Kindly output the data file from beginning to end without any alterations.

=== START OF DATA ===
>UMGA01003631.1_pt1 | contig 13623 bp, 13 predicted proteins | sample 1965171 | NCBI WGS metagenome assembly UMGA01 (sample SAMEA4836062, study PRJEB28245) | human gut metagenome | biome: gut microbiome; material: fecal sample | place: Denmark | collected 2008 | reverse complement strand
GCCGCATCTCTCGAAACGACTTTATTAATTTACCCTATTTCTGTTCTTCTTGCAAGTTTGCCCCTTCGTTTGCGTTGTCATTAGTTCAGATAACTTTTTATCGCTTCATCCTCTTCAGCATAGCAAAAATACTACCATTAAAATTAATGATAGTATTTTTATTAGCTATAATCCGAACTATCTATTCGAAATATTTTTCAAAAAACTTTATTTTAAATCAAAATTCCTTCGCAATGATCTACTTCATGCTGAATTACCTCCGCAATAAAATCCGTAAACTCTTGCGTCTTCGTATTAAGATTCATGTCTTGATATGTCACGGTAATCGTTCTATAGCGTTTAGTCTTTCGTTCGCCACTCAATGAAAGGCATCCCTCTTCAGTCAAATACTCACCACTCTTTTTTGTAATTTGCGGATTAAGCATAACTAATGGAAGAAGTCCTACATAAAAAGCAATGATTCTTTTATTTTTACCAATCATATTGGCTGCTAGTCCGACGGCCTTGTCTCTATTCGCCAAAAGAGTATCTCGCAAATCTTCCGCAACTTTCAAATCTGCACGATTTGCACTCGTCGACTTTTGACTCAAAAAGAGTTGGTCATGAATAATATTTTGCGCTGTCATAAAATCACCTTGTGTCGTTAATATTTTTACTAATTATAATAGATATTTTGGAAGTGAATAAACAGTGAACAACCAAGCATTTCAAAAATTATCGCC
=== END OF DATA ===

>UMGA01003631.1_pt1 | contig 13623 bp, 13 predicted proteins | sample 1965171 | NCBI WGS metagenome assembly UMGA01 (sample SAMEA4836062, study PRJEB28245) | human gut metagenome | biome: gut microbiome; material: fecal sample | place: Denmark | collected 2008 | reverse complement strand
GCCGCATCTCTCGAAACGACTTTATTAATTTACCCTATTTCTGTTCTTCTTGCAAGTTTGCCCCTTCGTTTGCGTTGTCATTAGTTCAGATAACTTTTTATCGCTTCATCCTCTTCAGCATAGCAAAAATACTACCATTAAAATTAATGATAGTATTTTTATTAGCTATAATCCGAACTATCTATTCGAAATATTTTTCAAAAAACTTTATTTTAAATCAAAATTCCTTCGCAATGATCTACTTCATGCTGAATTACCTCCGCAATAAAATCCGTAAACTCTTGCGTCTTCGTATTAAGATTCATGTCTTGATATGTCACGGTAATCGTTCTATAGCGTTTAGTCTTTCGTTCGCCACTCAATGAAAGGCATCCCTCTTCAGTCAAATACTCACCACTCTTTTTTGTAATTTGCGGATTAAGCATAACTAATGGAAGAAGTCCTACATAAAAAGCAATGATTCTTTTATTTTTACCAATCATATTGGCTGCTAGTCCGACGGCCTTGTCTCTATTCGCCAAAAGAGTATCTCGCAAATCTTCCGCAACTTTCAAATCTGCACGATTTGCACTCGTCGACTTTTGACTCAAAAAGAGTTGGTCATGAATAATATTTTGCGCTGTCATAAAATCACCTTGTGTCGTTAATATTTTTACTAATTATAATAGATATTTTGGAAGTGAATAAACAGTGAACAACCAAGCATTTCAAAAATTATCGCC